In the operating mode corresponding to switch position III, the control and imaging unit 16 entirely suppresses the emission of ultrasound waves given an upward transgression of the limit value.

In operating mode II as well as in operating mode III, the generation of alarm signals can additionally ensue in the manner set forth in conjunction with operating mode I.

A switch 40 is connected to the control and imaging unit 16 in addition to the switch 37, the switch 40 having two switch positions referenced A and B. When the switch 40 is in switch position A, the control and imaging unit 16 evaluates the output signals of the pressure sensors D1 and D2 not only during operation of the ultrasound resonator 6, but also during operation of the ultrasound locating transducer 9. The control and imaging unit 16 calculates the points in time at which those output signals of the pressure sensors D1 and D2 appear which arise by virtue of the diagnostic ultrasound generated by the ultrasound locating transducer 9 being incident on the pressure sensors D1 and D2. A defined picture element, or a defined image zone, in the current ultrasound image corresponds to each points in time. Marks referenced D1' and D2' in FIG. 1 are mixed into the image at the appropriate locations shown on the monitor 17. Further, the control and imaging unit 16, utilizing the signal of the path sensor 15, calculates the position of the pressure sensors D1 and D2 relative to the focus zone FZ.

When the switch 40 assumes the position referenced B, the consideration of the output signals of the pressure sensors D1 and D2 ensues only during operation of the locating transducer 9, but not during operation of the ultrasound resonator 6.

For implementing a treatment, one proceeds by applying the coupling membrane of the ultrasound applicator 1 to the perineum of the patient P to be respectively treated, who preferably assumes what is referred to as the lithotomy position (see Pschyrembel, "Klinisches Woerterbuch", Edition 185-250, page 1156). The coupling ensues so that no air bubbles are enclosed between the body surface and the coupling membrane 3. Thereupon, the production of ultrasound images is started by appropriate actuation of the keyboard 18. Likewise by appropriate actuation of the keyboard, the adjustment units 13 and 14 are now actuated such that an alignment of the ultrasound locating transducer 9 relative to the body of the patient P is obtained wherein the prostate 8 is clearly imaged in the ultrasound image. The distance between the two sphincters is now identified and displayed on the monitor 17 by the control and imaging unit 16 in a known way, for example by marking the sphincter internus 23 and the sphincter externus 24 in the ultrasound image with a light pen 25. Subsequently, a catheter 19 whose pressure sensors D1 and D2 have a spacing from one another that essentially corresponds to the spacing between the two bladder sphincters of the patient to be treated, is selected from a stock of catheters 19 whose respective pressure sensors D1 and D2 have different spacings from one another. This catheter 19 is now introduced into the urethra 20 of the patient P and is positioned with the assistance of the balloon 22 such that the pressure sensors D1 and D2 are located in the region of tissue that is not to be heated, i.e. inside the sphincter internus 23 and, respectively, the sphincter externus 24.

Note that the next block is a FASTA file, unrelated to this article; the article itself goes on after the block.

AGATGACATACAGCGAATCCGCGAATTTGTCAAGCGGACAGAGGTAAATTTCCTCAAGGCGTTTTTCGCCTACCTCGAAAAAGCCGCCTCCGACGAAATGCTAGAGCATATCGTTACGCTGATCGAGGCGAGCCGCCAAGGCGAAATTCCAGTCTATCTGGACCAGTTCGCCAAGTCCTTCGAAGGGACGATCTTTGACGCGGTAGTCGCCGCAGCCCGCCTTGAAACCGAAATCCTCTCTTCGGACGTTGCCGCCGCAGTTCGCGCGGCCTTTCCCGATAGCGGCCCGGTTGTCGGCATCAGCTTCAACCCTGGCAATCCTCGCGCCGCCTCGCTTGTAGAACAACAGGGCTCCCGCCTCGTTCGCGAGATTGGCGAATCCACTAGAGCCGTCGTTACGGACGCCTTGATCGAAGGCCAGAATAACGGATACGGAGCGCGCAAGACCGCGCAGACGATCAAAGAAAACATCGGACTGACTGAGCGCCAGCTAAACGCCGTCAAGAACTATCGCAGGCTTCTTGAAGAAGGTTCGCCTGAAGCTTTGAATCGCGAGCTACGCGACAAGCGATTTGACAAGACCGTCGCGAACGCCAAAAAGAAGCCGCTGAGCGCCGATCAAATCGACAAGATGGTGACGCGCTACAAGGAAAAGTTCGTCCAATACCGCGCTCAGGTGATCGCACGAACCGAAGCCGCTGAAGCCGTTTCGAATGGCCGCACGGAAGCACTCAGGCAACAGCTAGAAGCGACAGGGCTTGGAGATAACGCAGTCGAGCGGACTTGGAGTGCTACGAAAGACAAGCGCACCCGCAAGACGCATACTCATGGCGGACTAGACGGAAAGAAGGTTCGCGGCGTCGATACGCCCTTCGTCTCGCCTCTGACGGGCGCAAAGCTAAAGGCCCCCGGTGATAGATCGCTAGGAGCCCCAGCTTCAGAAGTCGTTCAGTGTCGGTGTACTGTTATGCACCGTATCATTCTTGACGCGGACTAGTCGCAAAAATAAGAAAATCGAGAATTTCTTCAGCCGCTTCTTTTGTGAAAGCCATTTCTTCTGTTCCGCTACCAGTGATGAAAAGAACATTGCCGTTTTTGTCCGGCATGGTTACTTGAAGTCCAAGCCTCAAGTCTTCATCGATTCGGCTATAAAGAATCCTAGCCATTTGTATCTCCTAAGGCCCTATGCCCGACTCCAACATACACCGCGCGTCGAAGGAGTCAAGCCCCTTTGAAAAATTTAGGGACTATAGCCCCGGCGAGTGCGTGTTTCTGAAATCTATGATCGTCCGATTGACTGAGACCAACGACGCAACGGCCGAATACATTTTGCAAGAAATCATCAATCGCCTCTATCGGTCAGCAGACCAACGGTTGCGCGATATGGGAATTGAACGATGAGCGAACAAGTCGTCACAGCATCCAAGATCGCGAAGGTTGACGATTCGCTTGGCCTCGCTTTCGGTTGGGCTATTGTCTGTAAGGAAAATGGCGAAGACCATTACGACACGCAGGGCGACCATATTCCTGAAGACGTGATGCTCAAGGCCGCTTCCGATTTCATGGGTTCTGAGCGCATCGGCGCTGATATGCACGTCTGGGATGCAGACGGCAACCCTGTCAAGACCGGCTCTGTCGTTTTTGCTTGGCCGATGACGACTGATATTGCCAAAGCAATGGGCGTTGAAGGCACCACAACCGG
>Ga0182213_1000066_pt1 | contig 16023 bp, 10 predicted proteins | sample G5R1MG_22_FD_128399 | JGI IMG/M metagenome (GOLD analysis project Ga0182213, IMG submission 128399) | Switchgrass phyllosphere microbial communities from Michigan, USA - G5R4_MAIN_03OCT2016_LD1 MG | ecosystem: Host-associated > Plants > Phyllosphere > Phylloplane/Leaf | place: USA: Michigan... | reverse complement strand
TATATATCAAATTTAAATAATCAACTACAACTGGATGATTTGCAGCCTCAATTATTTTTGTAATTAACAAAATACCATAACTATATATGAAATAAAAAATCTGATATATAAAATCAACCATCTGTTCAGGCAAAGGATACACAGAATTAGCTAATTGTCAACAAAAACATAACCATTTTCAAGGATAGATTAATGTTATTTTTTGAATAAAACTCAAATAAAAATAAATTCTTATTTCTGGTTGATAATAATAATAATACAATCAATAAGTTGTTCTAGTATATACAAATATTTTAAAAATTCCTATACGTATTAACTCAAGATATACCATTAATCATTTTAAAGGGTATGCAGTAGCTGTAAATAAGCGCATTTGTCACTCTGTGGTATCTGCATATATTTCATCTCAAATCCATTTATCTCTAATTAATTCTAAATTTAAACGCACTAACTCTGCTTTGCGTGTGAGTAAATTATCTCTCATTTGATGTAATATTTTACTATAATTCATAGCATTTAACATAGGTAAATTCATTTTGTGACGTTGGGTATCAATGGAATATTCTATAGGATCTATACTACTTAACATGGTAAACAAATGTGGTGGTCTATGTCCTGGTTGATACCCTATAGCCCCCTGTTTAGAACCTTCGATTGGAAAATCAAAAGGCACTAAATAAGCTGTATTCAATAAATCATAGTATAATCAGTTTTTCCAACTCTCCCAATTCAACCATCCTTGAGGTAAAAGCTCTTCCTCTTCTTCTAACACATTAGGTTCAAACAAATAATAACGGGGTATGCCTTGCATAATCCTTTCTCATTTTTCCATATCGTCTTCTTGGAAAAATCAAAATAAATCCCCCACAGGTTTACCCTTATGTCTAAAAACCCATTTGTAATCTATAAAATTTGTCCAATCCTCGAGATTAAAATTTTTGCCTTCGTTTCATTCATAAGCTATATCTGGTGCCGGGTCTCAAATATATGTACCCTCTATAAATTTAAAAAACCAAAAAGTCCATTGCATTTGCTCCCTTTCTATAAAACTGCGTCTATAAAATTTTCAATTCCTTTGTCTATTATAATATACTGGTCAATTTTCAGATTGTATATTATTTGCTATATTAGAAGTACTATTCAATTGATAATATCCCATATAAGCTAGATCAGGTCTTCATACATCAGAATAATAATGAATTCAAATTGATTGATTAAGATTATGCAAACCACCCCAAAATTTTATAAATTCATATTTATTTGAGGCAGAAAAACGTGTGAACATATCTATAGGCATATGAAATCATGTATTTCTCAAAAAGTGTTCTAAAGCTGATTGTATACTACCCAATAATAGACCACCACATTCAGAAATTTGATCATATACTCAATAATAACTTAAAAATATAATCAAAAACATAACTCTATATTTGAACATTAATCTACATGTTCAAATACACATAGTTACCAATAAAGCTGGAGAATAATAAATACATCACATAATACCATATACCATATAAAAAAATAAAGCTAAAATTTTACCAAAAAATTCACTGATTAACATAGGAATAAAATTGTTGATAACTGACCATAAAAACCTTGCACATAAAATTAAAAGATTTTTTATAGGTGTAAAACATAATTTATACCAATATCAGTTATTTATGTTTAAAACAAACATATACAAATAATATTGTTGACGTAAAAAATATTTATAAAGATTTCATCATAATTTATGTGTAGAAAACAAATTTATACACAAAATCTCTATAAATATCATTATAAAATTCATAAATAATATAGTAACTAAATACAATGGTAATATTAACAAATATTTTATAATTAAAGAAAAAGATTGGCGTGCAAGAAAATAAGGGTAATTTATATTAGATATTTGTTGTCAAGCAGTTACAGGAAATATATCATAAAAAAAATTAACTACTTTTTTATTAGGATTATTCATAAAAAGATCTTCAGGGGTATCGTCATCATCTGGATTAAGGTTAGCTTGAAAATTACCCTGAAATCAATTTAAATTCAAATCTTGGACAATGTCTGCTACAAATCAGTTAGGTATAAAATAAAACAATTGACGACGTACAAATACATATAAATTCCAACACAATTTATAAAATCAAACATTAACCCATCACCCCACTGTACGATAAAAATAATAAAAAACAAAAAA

A region of the prostate 8 to be treated can now be marked in the ultrasound image with the light pen 25 or with a similar input means. In response to an appropriate actuation of the keyboard 18, the control and imaging unit 16 now actuates the adjustment unit 14 such that the focus zone FZ is displaced into that region of the prostate 8 that corresponds to the region marked with the light pen 25. This is shown in the ultrasound image in that the mark F' comes into coincidence with the region marked with the light pen 25 after the actuation of the adjustment unit 14 has been carried out. When this is the case, the control and imaging unit 19 drives the ultrasound resonator 6 to generate ultrasound. Continuous sound is emitted over a time span that is selected such that the temperature required for the necrotization of tissue, which usually lies beyond 45 C., is exceeded.

Thereupon, a region of the prostate 8 to be treated can again be marked with the light pen 25 and can be treated in the described way. The risk that the sphincter internus 23 or, respectively, sphincter externus 24 will be injured or destroyed in this procedure, with the consequence of a deterioration of the procreative ability or, respectively, of incontinence, is less than slight, since the two bladder sphincters have their position clearly identified in the ultrasound image by the clearly perceptible images D1' and D2' of the pressure sensors D1 and D2.